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Customer/Client Service: The Ultimate Business Development Tool

Written by Ian Cooper

When it comes to achieving outstanding business development success, who is the most important person in your organisation? Your Chief Executive? Managing Director? Head of Business Development? Marketing Director? No … the answer is ‘your customer’ / ‘client’!

As I got up to speak recently at a seminar on customer service as the ultimate business development tool, I overheard a mutter … “here we go again … another lecture on being nice to customers and clients … what a waste of space”. This is a very expensive and flawed attitude.

Companies and organisations who understand the power of this ‘being nice to customers and clients’, basic truism and who place the customer’s needs and ‘feelings’, at the centre of every decision and interaction, are the ones who will establish a differential advantage over their competitors. They will also be able to charge and get the prices and fees they deserve and have a commercially successful future. Make no mistake, in this highly competitive age … ‘customer service’ is the ultimate business development success platform.

Simple you may say, but if it is so obvious, why is it that so few businesses get it right? From my personal research and experience ….

– 68% of organisations have no active policy for keeping in touch after the first purchase.
– 45% of organisations still have limited information about their own customers and clients.
– Less than 20 % of organisations provide training for their staff in customer services techniques, strategies and personal skills.
– Only around 25% of organisations have a structured system to foster recommendations and referrals.

So here are the top 6 things you must understand or learn:

1. Customer service is about every aspect of an organisations business 
Customer / client service is much more than a separate series of ‘things to do’, dreamt up by a few of the directors who ‘get it’ and then left to the marketing team to run. Customer service is a way of thinking. It is a ‘mindset’ to be embedded in the focus and philosophy of the firm, that drives every small decision, communication and interaction.

2. Customer service should be experienced as an emotion
The aim of great customer service is to ‘influence’ customers and clients and others to ‘feel’ positive about you and your brand. People make their decisions to choose you, return for more, or recommend you, based totally on how they ‘feel’ about you. If you want to encourage and foster these wise decisions, then your strategic focus needs to be on what you need to do or say to influence their ‘feelings’.

3. Great customer service wins you new business
Customer / client service is not just about being ‘nice’, it will win you bucket loads of business. For example, sometime ago I was asked to help a family department in a mid-sized law firm, increase their conversion of telephone enquiries for private divorce work from a pitiful 13%. Callers were dealt with by untrained staff who treated potential clients as though they were a nuisance. Callers were often emotionally distressed. They were processed. There was no real conversation, empathy, rapport or interest. I showed them how to deal with these enquiries with a ‘customer service’ driven focus. Within a few months the conversion rate was 82% … and the firm an extra half a million pounds better off!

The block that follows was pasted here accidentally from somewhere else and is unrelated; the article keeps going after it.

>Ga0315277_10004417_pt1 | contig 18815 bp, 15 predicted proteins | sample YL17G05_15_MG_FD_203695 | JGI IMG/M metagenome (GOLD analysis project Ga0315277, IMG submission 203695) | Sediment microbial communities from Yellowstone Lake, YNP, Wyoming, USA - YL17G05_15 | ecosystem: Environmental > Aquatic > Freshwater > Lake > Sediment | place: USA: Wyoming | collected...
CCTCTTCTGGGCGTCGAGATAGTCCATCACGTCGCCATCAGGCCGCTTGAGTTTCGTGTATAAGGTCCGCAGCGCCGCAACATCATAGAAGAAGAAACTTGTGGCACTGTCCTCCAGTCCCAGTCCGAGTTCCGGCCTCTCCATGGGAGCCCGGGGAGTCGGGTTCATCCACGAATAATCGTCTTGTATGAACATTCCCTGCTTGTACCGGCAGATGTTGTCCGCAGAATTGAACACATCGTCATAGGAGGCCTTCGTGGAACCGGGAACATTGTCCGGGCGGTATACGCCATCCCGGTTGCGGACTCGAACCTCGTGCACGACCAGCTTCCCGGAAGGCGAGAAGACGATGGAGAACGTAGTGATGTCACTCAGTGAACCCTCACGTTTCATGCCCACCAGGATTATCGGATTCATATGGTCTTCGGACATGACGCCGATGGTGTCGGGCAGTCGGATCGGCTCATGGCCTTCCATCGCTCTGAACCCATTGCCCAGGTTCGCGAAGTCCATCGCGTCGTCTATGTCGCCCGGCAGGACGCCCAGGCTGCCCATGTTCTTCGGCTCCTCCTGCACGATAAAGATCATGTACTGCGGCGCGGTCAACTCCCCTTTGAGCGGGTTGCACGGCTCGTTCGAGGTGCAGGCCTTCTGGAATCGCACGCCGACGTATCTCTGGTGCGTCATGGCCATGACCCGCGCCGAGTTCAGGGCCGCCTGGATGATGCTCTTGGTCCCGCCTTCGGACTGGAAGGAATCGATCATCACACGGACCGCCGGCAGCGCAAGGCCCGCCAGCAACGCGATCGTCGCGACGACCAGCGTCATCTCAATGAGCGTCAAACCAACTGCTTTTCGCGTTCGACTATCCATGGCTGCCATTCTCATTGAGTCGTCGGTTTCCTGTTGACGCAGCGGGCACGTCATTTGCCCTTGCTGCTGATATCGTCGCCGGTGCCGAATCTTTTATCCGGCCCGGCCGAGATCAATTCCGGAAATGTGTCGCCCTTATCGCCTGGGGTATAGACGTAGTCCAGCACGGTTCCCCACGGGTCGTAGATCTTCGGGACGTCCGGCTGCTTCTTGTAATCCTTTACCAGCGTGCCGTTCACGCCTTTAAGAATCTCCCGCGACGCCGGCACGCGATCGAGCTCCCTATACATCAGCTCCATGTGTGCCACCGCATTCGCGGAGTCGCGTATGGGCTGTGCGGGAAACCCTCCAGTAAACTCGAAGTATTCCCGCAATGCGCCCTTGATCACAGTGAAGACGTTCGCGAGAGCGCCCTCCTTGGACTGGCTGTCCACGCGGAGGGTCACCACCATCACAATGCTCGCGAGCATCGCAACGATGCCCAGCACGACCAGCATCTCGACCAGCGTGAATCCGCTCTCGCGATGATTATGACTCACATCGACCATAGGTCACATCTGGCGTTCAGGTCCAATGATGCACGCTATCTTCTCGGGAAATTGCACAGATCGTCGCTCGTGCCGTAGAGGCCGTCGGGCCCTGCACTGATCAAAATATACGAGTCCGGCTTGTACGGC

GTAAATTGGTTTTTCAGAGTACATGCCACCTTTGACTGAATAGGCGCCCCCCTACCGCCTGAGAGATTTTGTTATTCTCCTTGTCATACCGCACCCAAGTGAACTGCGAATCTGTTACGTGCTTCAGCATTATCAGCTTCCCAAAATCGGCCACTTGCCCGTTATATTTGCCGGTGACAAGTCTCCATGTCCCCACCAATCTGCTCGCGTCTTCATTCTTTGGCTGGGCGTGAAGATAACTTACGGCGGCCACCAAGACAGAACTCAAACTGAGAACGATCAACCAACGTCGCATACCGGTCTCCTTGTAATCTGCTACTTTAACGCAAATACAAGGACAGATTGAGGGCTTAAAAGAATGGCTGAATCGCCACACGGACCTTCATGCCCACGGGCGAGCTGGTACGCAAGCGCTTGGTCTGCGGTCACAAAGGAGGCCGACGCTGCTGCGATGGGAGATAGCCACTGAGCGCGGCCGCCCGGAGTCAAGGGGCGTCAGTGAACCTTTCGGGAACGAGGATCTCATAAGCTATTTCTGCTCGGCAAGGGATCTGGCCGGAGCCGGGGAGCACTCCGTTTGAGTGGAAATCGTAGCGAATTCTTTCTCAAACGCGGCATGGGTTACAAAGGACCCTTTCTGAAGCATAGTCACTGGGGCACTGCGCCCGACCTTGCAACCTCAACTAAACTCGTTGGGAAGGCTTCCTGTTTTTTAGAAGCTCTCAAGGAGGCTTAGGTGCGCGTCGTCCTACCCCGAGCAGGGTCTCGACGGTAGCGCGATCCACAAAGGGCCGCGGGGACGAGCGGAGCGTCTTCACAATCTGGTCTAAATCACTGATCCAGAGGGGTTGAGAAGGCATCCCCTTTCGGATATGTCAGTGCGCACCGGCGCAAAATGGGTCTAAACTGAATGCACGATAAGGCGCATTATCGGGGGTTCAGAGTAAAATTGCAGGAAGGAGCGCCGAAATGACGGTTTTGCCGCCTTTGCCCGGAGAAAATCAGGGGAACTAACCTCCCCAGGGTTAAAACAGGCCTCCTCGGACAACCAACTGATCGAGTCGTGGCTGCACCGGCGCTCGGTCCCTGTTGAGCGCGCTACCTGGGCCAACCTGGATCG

4. Great customer / client service will bring you increased repeat business, facilitate cross selling and turn your past clients into your sales-force 
When are you next in touch with past customers and clients after a job, engagement, or purchase has been concluded? If you don’t know, or care, I can tell you now you are leaving cash on the table! Keeping in touch to build a relationship and to make sure that they know of your full range of services, will keep them coming back. This of course is providing they were satisfied with you in the first place.

5. Clients will judge you by ‘service delivery’ and not just the quality of your ‘product’
You need to be able to differentiate between the technical or product quality of what you do for customers and your ‘service delivery’. Your product or technical proficiency will be taken for granted as a given. Customers and clients will not just judge you just by your product or know how, but by how they were made to ‘feel’. How were they greeted? Did they feel you supported with the right level of empathy and personal interest?

6. Customer / client service training is a ‘must’ and not an option. 
Remember, people buy people first! Your people need to understand that good customer and client service includes certain personal skills. These include empathy; taking a real interest in customers and clients; putting yourself in their shoes; going out of your way to help; managing their anxieties and feelings. All these and more are personal skills and techniques, that can be learnt and improved.

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